The Kremlin-sponsored Valdai Club is an elite gathering hosted in Russia – widely described as the Russian ‘Davos’ – which regularly includes senior Russian Cabinet ministers, oligarchs, and industry leaders. Its annual meetings with members are attended every year by Putin himself.

The club includes many other influential figures in Russian politics and finance, including controversial figures such as Joseph Mifsud, the Maltese academic accused of being a go-between for the Trump campaign and the Russian Government during the 2016 US Presidential Election.

In his book Putin’s Propaganda Machine, Marcel Van Herpen – a Dutch security expert on Russia – describes the Valdai Club as a Kremlin soft power forum to “create a testing ground for the Kremlin’s foreign policy initiatives”.

The paper in question – published in the Climate Policy journal in 2020 – is authored by Dr Igor Makarov, head of the School of World Economy and Laboratory for Economics of Climate Change at the Moscow-based Higher School of Economics (HSE). The HSE, which partly funded Dr Makarov’s paper, is one of the founding institutions of the Valdai Club Foundation, which runs the Valdai Club – and Dr Makarov himself is a contributing member of the club.

Dr Makarov’s study concluded that carbon emission reduction commitments under the Paris Agreement pose a direct threat to Russian economic growth to 2030, intensifying even more by 2050.

“Russia will not be able to sustain its current trajectory of fossil fuel export-based development due to climate policies worldwide,” the study states. This necessitates a “comprehensive development strategy” including economic diversification, with the largest areas for investment encompassing “manufacturing, services, agriculture and food production”.

In the study’s most stringent scenario of carbon emission reductions, “Russian fossil fuels exports would decrease dramatically for all categories of fossil fuels except oil products”.

The paper also points out that the fate of Russian oil exports will depend on the evolution of the world’s transport systems, noting the trend towards “tightening vehicle and fuel standards, development of public transportation and further progress in electric vehicles, especially in developed countries... would reduce their demand for crude oil and oil products”.

The study even flags up “progress in electric vehicles” as “the main factor” that could “result in additional risks for Russian oil exporters”.

Extraordinarily, this paper does not beat about the bush: Russia’s fossil fuel economy cannot survive the coming decades, it warns – and the only option is to rapidly diversify.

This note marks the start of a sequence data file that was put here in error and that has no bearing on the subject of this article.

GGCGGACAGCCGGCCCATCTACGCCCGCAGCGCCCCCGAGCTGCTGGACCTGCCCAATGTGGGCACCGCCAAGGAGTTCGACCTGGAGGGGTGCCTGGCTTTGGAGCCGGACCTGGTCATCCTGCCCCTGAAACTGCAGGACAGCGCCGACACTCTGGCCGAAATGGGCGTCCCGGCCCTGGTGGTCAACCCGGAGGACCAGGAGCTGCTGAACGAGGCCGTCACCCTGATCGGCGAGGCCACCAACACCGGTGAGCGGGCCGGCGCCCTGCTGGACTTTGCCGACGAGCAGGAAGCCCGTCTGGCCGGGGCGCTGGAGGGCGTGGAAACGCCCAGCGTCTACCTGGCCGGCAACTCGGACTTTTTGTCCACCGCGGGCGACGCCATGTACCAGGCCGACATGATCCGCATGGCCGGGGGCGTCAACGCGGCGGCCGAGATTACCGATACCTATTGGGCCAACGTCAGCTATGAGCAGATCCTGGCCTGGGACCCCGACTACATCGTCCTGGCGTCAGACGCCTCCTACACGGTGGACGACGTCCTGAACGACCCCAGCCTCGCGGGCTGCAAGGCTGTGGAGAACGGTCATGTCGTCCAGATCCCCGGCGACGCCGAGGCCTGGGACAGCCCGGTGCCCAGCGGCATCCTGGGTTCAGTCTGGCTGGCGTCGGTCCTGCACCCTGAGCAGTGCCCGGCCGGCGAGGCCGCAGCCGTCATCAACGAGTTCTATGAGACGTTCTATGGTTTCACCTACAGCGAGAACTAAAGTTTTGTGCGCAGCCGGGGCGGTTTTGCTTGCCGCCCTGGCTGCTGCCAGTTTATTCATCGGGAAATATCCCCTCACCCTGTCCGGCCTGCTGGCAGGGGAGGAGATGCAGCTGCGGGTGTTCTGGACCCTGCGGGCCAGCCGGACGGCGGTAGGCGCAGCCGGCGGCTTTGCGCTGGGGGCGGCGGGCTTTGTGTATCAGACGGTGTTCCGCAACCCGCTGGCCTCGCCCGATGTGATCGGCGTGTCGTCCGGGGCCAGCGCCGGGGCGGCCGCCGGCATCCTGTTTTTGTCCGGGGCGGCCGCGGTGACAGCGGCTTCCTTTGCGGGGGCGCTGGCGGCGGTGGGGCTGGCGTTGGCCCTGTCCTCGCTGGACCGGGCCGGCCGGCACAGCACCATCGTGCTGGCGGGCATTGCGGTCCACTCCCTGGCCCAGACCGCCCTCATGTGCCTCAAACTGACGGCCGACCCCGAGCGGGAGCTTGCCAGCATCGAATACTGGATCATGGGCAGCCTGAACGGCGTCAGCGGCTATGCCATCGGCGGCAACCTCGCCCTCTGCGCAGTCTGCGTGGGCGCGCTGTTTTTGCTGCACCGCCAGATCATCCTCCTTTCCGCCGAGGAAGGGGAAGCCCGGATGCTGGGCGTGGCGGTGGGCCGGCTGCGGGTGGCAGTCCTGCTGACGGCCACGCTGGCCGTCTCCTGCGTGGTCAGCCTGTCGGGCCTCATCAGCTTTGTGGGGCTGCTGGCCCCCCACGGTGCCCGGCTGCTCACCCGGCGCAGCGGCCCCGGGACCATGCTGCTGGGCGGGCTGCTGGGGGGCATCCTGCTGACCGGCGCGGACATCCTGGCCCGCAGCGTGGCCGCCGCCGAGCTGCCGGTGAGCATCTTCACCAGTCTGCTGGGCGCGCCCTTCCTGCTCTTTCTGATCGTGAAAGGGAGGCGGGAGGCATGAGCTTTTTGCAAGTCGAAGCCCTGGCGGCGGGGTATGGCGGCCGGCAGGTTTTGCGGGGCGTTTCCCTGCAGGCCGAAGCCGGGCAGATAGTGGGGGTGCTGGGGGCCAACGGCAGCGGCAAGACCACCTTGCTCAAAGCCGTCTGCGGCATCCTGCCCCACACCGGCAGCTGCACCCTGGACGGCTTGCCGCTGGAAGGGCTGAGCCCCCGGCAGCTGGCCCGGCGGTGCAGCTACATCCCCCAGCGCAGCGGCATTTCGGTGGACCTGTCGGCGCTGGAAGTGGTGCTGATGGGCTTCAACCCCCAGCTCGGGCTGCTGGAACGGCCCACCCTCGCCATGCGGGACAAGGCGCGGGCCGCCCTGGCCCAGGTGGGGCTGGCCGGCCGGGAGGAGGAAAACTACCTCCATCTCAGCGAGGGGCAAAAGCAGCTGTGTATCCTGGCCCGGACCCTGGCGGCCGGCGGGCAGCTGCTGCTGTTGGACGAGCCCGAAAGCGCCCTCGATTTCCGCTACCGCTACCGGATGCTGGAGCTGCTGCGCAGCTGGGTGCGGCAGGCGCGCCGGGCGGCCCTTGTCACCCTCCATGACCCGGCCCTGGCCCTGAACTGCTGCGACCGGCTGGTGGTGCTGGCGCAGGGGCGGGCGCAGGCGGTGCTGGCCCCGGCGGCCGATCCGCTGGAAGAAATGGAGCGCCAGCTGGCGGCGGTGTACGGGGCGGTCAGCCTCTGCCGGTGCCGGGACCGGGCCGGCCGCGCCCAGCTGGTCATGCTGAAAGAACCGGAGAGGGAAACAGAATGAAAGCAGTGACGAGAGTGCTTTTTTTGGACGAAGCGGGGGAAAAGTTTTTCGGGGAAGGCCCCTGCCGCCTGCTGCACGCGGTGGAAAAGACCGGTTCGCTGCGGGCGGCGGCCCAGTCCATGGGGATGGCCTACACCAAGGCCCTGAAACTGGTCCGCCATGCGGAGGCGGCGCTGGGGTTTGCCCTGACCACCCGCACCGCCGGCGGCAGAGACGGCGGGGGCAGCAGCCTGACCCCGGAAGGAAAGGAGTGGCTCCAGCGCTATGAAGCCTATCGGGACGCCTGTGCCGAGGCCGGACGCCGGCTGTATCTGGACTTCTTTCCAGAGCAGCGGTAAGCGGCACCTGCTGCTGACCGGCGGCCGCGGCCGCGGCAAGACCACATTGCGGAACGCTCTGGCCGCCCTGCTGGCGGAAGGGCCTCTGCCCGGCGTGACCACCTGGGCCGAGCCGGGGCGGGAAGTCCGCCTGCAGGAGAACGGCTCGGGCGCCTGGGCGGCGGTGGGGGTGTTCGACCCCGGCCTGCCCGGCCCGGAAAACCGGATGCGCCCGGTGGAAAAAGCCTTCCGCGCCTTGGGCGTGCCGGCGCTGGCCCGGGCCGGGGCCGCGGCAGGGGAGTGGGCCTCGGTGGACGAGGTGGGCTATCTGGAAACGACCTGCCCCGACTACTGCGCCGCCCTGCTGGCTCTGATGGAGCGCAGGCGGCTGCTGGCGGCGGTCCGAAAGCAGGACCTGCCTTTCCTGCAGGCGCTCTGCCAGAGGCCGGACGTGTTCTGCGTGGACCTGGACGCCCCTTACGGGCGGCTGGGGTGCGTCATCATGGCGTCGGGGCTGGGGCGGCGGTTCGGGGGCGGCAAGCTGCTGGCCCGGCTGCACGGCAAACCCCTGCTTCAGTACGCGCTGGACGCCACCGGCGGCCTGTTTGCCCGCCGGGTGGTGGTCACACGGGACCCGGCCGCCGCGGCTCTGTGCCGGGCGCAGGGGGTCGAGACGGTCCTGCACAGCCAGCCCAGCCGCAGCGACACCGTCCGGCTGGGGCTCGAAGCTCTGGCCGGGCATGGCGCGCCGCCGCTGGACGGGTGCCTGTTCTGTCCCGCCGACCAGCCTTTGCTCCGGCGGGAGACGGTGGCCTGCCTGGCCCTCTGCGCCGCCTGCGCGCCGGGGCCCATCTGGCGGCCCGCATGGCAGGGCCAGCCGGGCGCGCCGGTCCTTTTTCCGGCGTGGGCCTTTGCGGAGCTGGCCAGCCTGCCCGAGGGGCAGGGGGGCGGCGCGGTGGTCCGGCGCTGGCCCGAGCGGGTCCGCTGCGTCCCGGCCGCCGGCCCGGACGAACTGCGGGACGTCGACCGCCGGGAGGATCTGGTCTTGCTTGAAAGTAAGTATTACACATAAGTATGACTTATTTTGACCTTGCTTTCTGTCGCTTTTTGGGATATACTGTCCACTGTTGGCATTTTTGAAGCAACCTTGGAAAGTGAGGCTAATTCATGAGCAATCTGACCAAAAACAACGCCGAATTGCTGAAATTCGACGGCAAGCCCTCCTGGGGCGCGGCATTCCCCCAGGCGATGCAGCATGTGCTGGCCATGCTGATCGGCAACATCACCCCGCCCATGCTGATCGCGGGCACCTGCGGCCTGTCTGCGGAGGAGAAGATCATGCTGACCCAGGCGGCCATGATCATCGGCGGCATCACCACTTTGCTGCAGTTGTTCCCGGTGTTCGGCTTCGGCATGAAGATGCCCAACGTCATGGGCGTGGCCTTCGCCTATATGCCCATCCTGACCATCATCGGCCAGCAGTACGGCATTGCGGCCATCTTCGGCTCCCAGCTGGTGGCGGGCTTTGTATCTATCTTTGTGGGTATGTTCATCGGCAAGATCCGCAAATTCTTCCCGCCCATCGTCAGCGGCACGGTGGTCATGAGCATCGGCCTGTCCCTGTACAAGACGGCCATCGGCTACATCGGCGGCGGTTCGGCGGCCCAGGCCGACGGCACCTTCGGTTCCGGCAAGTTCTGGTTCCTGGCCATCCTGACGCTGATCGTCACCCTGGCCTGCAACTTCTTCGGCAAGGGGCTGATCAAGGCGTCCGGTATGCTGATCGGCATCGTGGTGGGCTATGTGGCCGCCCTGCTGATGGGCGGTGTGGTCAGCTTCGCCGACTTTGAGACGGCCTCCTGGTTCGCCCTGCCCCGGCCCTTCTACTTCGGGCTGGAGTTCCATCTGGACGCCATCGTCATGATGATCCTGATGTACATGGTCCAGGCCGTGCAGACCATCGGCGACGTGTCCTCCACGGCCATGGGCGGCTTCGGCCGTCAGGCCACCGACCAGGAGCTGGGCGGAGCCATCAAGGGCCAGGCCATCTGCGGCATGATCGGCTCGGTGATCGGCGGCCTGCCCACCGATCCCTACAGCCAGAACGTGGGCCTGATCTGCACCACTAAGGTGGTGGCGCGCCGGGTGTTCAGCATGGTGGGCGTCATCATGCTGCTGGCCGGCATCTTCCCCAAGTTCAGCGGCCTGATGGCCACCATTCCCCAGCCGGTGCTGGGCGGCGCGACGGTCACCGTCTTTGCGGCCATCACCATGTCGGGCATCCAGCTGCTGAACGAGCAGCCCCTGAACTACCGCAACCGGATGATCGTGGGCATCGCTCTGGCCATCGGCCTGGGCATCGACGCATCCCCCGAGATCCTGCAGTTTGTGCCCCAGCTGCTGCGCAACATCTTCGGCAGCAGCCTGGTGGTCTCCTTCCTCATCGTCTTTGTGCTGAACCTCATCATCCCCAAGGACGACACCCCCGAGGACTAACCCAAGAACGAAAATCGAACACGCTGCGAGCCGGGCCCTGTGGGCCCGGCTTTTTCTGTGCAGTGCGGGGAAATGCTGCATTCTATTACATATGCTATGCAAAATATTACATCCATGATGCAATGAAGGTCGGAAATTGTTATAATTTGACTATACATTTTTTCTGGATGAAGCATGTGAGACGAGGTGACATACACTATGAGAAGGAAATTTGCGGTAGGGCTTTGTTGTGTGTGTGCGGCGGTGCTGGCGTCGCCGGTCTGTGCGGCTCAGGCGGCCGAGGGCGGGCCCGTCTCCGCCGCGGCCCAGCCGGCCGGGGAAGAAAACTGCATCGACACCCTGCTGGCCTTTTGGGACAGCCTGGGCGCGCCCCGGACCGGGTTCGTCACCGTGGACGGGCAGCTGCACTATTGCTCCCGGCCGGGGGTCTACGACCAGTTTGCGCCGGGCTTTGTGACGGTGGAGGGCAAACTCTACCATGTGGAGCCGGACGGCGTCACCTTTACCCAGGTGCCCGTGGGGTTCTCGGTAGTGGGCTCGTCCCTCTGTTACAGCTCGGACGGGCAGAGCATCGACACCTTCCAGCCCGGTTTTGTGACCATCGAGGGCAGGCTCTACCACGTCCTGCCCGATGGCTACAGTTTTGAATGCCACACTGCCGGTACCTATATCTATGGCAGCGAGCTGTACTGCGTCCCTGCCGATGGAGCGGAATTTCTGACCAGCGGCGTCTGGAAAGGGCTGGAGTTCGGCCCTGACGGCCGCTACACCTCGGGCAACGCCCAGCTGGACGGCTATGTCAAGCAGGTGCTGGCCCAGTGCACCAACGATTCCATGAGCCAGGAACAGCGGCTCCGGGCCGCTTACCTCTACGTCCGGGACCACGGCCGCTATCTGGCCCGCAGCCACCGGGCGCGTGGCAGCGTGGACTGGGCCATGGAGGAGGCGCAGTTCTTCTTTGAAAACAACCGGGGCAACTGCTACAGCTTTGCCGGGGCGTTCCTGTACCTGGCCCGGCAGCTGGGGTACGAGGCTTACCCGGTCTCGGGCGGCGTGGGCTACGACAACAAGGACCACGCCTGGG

It states: “It is highly unlikely that Russia will be able to substantially expand its exports of fossil fuels that were the major driver of the country’s economic development in the 2000s. Restraints to exports that were previously observed on the supply side would shift to the demand side as the leading national economies tend to limit their consumption of fossil fuels.”

The way out suggested by this study is for the Russian Government to gently raise taxes on fossil fuel enterprises, while massively reinvesting in agriculture and food exports. But there is a problem: in recent years, Russia has faced mounting obstacles to further boosting its agricultural output.

Food as a National Security Tool

Other scientific papers commissioned and funded by the Russian Government reviewed by Byline Times throw new light on how Russian experts with state backing have perceived the inter-relationship between energy, land and food.

In 2010, Russia adopted its 'Food Security Doctrine' to achieve complete self-sufficiency in domestic food production. It made clear that Russian agriculture was integral to its wider national security strategy. By 2020, the doctrine was upgraded to achieve the goal of total independence from food imports.

But Russia’s food security strategy came at a cost – with domestic producers shielded from external competition, there was no drive to improve quality and reduce costs. As quality and competition declined – with the bulk of Russia’s food production controlled by a handful of oligarchs – the result was skyrocketing prices, exacerbated by the economic impact of the Coronavirus pandemic. Putin openly complained about the price hikes and responded with price-caps policed with ever more heavy-handed state interventions. But this is only a short-term solution.